Obama supports same-sex marriage
This week was historic for LGBT rights. President Obama became the first U.S. president to support same-sex marriage. President Obama: “I have to tell you that over the course of several years, as I have talked to friends and family and neighbours, when I think about members of my own staff who are in incredibly committed monogamous relationships, same-sex relationships, who are raising kids together, when I think about those soldiers or airmen or marines or sailors who are out there fighting on my behalf and yet feel constrained, even now that Don’t Ask Don’t Tell is gone, because they are not able to commit themselves in a marriage, at a certain point I’ve just concluded that for me personally it is important for me to go ahead and affirm that I think same-sex couples should be able to get married.”
It was reported that Obama had to come out in support of gay marriage after Vice President Joe Biden said on NBC’s Meet the Press that he was “absolutely comfortable” with gay marriage.
Why are the Democratic incumbents in the executive branch of the US Government in support of a polarizing issue like gay marriage? Could it have something to do with the enormous financial support Obama/Biden receive from wealthy gay and lesbian contributors? Do you think their position is sincere or self-serving? Let me know.
Read also: US churches split over same-sex marriage issue
TOMODACHI US-JAPAN PARTNERSHIP
In the aftermath of 3/11, the United States and Japan have a renewed commitment to their longstanding friendship in the form of the new Tomodachi initiative. You may have read recently about Lady Gaga’s auctioning of the teacup from which she drank during her visit just ten weeks after the Great East Japan Earthquake. The final bid raised 6 million yen ($75,000) to support Japan’s recovery in educational and cultural programs, especially for young people from the Honshu region. The tea cup includes LG’s autograph and, of course, a lipstick kiss. Last month, The Japan Times (April 20, 2012) reported the following:
Five Japanese firms have contributed about ¥320 million to set up a fund for students hit by the earthquake and tsunami disaster in March 2011 and promote Japan-U.S. cultural exchanges, according to the U.S. Embassy in Tokyo. The Tomodachi Fund for Exchanges, a U.S.-led initiative to provide aid to quake-hit high school students seeking to study in the United States, is launched at a ceremony Wednesday in Tokyo. The Tomodachi Fund for Exchanges, launched as part of a U.S.-led public-private initiative called Tomodachi (Friends), will provide aid to quake-hit high school students seeking to study in the United States and to support bilateral exchanges through music and sports. Toyota Motor Corp., Mitsubishi Corp., Hitachi Ltd., Mitsubishi UFJ Financial Group Inc. and Takeda Pharmaceutical Co. contributed to the fund.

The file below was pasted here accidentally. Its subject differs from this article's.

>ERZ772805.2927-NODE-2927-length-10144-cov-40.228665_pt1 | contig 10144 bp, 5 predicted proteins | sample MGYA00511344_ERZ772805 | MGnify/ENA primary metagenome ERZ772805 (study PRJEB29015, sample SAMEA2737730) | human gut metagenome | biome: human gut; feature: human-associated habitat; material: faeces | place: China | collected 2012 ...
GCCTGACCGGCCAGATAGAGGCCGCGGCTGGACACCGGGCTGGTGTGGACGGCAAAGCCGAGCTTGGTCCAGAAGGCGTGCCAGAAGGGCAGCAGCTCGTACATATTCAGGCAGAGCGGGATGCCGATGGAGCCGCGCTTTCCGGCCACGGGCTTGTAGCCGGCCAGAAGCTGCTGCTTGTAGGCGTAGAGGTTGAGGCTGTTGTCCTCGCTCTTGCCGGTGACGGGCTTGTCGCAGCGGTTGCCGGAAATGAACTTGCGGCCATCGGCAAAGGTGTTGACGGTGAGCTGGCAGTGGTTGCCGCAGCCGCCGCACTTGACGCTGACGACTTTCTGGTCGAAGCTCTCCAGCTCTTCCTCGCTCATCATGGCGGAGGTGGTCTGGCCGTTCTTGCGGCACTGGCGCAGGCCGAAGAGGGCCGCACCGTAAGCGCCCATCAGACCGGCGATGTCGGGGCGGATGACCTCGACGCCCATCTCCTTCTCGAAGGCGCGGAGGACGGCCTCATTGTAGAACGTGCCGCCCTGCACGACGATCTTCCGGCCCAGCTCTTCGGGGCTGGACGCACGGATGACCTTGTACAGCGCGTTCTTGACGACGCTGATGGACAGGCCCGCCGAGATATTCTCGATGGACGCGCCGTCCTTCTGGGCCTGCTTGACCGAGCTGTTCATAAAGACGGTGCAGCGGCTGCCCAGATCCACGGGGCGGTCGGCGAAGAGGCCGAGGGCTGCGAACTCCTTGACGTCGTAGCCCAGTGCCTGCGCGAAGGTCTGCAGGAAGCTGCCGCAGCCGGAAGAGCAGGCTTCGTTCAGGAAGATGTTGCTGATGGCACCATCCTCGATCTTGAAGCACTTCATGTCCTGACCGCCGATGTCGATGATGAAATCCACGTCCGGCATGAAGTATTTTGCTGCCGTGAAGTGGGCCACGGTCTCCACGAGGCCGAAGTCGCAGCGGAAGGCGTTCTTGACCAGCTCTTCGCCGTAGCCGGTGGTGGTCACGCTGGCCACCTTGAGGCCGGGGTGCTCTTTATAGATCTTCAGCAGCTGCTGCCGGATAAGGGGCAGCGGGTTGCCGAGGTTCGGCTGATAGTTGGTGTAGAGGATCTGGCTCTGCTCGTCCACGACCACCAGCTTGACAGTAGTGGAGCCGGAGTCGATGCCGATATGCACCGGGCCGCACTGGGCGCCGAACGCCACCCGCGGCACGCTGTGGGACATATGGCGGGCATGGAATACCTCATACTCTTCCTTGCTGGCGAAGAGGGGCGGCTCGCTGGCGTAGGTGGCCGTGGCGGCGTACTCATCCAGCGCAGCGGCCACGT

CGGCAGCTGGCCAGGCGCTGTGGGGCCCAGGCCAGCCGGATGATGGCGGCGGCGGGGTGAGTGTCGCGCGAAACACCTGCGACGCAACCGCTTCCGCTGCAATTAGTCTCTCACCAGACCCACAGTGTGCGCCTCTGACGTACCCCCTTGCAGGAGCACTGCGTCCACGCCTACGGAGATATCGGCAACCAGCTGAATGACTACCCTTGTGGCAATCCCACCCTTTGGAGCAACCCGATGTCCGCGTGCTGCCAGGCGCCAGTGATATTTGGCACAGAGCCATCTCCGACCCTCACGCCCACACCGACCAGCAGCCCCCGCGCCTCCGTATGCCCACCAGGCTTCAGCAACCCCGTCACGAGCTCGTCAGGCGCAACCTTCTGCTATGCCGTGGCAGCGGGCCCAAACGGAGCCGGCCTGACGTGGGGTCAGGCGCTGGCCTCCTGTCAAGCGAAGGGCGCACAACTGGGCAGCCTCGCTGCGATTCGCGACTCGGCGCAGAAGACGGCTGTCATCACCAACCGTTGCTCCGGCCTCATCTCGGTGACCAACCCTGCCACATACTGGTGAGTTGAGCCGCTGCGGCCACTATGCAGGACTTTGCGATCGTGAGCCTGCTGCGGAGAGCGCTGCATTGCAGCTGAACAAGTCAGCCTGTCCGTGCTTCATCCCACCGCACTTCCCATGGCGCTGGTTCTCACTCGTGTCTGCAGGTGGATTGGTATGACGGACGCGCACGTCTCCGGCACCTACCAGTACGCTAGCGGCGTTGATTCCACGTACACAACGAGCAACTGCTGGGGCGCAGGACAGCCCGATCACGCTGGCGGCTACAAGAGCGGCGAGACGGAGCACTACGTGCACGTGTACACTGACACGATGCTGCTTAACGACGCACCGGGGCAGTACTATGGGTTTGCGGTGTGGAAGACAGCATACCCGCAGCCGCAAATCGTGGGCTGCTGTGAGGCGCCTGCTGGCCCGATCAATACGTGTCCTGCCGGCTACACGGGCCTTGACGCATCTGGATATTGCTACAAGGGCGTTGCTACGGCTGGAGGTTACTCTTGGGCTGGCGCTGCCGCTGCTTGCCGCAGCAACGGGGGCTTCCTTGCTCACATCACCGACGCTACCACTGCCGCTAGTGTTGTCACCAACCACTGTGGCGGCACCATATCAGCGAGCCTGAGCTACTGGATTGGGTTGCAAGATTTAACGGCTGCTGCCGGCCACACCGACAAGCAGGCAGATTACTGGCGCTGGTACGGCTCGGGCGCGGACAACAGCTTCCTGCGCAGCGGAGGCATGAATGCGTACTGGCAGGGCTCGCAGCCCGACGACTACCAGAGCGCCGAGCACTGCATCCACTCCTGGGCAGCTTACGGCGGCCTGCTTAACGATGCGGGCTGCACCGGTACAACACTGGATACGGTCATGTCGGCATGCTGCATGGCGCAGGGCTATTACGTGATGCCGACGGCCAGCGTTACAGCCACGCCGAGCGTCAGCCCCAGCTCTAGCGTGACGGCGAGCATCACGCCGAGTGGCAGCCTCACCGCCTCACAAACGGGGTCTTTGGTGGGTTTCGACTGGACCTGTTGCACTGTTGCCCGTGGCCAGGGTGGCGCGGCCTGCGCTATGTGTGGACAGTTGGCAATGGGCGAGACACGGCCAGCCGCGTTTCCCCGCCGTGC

Are the Japanese resilient?
Did Japanese culture really make a difference in the aftermath of the Great East Japan Earthquake?
I think so, but that is not the main reason. Love and respect for nature is an important motif and long-lasting tradition in Japanese culture. However, as graceful as nature is, it sometimes brings about merciless disasters such as last year’s earthquake and tsunami. The Japanese culture embraces a sort of paradoxical emotion: pessimistic optimism.
Hojoki, the 13th-century essay written by Japanese poet Kamo no Choumei, documented chaotic situations in Kyoto following earthquakes, fires or famine. Numerous earthquakes and tsunamis have hit Japan since Choumei wrote Hojoki in 1212, exactly 800 years ago. In fact, twice or three times every decade, somewhere in Japan is beset by a serious natural disaster such as an earthquake, volcanic eruption or tsunami. We cannot escape from disasters as long as we live in an archipelago on the Pacific Ring of Fire. So in a sense, the Japanese are pessimistic about destiny.
However, without exception, our ancestors never ran away or called it quits, and they managed to recover and reconstruct their damaged communities. We believe that the wisdom of human beings as well as technology can reduce vulnerability to disasters. So in another sense, the Japanese are optimistic about human capabilities. This “pessimistic optimism” is a cultural characteristic of Japanese society.
Tadashi Ogawa, Director General of the Japan Foundation in Jakarta, Indonesia
Why Black Women are Fat
Four out of five black women are seriously overweight. One out of four middle-aged black women has diabetes. With $174 billion a year spent on diabetes-related illness in America and obesity quickly overtaking smoking as a cause of cancer deaths, it is past time to try something new.
Josephine Baker embodied a curvier form of the ideal black woman.
What we need is a body-culture revolution in black America. Why? Because too many experts who are involved in the discussion of obesity don’t understand something crucial about black women and fat: many black women are fat because we want to be.
Alice Randall, New York Times, May 6, 2012